gershon hepner

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If poetry’s pronounced prosaic,
like Prozac thought to be archaic,
prescribed for those who are depressed,
with prose preferred by all the rest,
should I consider that I’m dated,
out-rhymed and out-alliterated
by cruel haters of all verse
who poetry pooh-pooh and curse,
especially the rhyming kind
to which prose preachers are unkind
more than to verse so free it looks
like prose that’s printed in their books?

Of course I’m dated, but so what?
Prose writer is what I am not
by birth or inclination, so forgive
the way I write so I can live
with meter, rhyme, and let me scan,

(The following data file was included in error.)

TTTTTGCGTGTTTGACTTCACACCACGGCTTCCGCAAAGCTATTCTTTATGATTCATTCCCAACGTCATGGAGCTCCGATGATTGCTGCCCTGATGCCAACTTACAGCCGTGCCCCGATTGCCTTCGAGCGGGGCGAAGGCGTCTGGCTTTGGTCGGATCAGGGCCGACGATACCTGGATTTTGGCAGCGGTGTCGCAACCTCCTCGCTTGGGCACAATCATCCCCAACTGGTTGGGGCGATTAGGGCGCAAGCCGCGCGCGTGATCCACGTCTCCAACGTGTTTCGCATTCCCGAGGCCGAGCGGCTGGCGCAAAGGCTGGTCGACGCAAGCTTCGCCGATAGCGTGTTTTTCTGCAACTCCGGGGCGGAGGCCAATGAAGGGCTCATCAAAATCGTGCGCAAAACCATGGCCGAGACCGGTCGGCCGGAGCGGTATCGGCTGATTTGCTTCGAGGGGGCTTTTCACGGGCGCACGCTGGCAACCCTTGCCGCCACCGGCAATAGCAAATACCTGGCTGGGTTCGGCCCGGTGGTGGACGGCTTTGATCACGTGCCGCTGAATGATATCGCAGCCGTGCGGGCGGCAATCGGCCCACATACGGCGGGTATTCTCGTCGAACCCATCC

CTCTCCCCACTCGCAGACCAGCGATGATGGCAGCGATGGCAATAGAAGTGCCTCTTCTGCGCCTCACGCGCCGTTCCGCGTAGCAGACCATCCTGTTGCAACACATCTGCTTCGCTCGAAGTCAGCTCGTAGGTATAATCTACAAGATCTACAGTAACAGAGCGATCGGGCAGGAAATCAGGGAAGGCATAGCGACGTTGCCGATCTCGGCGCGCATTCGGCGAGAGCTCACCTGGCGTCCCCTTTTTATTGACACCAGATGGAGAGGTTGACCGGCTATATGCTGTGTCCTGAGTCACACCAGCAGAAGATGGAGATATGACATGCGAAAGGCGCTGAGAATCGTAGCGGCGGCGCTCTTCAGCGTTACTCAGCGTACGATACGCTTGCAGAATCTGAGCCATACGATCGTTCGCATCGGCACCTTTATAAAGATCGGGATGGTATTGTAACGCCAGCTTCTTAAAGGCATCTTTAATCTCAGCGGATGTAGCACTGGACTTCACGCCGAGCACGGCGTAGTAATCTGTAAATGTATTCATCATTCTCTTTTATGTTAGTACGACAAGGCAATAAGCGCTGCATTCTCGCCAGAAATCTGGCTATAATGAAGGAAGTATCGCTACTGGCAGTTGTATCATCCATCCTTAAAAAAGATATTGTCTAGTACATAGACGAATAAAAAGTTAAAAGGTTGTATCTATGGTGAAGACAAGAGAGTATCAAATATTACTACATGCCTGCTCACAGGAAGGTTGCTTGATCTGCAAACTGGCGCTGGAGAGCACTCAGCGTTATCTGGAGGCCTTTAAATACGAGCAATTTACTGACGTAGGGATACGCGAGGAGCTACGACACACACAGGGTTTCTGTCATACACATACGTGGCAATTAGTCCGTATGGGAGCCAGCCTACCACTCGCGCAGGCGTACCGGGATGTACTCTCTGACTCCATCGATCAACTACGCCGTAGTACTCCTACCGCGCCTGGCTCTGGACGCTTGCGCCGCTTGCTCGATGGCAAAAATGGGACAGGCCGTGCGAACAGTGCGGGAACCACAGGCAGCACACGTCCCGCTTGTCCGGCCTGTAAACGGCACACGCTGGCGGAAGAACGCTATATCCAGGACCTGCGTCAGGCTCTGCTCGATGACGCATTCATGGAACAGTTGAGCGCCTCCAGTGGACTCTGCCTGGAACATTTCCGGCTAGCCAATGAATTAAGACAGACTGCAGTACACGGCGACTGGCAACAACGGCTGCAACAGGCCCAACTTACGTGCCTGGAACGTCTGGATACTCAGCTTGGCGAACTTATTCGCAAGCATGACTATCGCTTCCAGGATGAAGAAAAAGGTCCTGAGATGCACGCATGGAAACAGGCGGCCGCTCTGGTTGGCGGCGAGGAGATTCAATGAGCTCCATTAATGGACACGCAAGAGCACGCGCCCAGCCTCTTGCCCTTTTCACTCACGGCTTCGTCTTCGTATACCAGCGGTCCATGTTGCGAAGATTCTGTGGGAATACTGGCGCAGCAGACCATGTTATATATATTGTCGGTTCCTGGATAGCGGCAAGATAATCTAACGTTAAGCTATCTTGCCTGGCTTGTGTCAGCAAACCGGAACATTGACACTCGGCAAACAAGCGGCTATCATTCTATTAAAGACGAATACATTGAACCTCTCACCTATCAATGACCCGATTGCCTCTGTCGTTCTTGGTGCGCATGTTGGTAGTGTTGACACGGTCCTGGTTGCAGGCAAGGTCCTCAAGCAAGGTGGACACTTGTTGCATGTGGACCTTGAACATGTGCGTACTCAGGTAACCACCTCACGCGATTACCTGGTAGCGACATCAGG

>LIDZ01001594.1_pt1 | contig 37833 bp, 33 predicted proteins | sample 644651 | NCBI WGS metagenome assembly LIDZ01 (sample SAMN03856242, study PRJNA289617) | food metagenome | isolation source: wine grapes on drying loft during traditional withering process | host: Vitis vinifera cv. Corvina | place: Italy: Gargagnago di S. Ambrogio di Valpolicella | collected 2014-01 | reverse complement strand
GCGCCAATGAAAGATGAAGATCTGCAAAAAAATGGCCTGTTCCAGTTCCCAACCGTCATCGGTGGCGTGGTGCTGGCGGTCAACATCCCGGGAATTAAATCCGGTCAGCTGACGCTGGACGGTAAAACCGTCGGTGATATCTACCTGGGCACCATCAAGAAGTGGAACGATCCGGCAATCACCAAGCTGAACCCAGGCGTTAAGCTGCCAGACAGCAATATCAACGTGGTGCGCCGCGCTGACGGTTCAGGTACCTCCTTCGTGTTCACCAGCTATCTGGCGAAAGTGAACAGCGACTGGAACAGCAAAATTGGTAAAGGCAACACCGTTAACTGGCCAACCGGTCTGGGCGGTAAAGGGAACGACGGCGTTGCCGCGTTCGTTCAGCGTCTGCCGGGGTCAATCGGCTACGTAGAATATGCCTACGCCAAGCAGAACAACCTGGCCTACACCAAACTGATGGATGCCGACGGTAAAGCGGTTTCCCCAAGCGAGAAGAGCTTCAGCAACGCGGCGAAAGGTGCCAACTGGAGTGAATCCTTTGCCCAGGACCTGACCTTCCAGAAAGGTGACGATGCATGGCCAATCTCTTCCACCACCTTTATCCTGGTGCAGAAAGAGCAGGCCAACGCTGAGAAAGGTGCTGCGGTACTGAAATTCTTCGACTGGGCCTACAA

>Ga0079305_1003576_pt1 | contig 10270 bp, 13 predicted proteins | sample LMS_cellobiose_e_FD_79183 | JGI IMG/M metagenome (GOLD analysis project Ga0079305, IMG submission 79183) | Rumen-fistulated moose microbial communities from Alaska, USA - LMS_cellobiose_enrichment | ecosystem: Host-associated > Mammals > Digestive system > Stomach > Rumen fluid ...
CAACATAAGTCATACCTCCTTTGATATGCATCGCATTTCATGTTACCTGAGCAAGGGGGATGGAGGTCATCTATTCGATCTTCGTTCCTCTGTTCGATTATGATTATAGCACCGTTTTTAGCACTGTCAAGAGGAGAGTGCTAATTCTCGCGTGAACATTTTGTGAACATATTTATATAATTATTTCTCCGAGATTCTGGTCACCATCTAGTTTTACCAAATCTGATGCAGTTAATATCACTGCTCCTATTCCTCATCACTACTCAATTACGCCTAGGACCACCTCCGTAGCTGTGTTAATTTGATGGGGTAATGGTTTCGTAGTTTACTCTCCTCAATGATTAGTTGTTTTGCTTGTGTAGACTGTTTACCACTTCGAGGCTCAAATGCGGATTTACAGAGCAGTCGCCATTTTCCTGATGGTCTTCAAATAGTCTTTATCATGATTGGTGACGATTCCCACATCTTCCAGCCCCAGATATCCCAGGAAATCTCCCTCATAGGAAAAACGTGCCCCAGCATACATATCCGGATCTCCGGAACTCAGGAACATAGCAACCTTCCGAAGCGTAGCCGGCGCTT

though I am an archaic man,
and keep you daily up to date
with verse that prose-pros love to hate.

Inspired by an article on Kurt Weill by Matthew Gurewitsch in the NYT on November 19 [“The Weill (Almost) Nobody Knows]. Gurewitsch writes about a revival of Weill’s “Maria Galante, ” which Weill wrote in Paris in 1934. It is written in the acid style that made “Threepenny Opera” such a success, and which he abandoned afer he emigrated to the United States. Acid style wsa to Weill what rhyme is to me: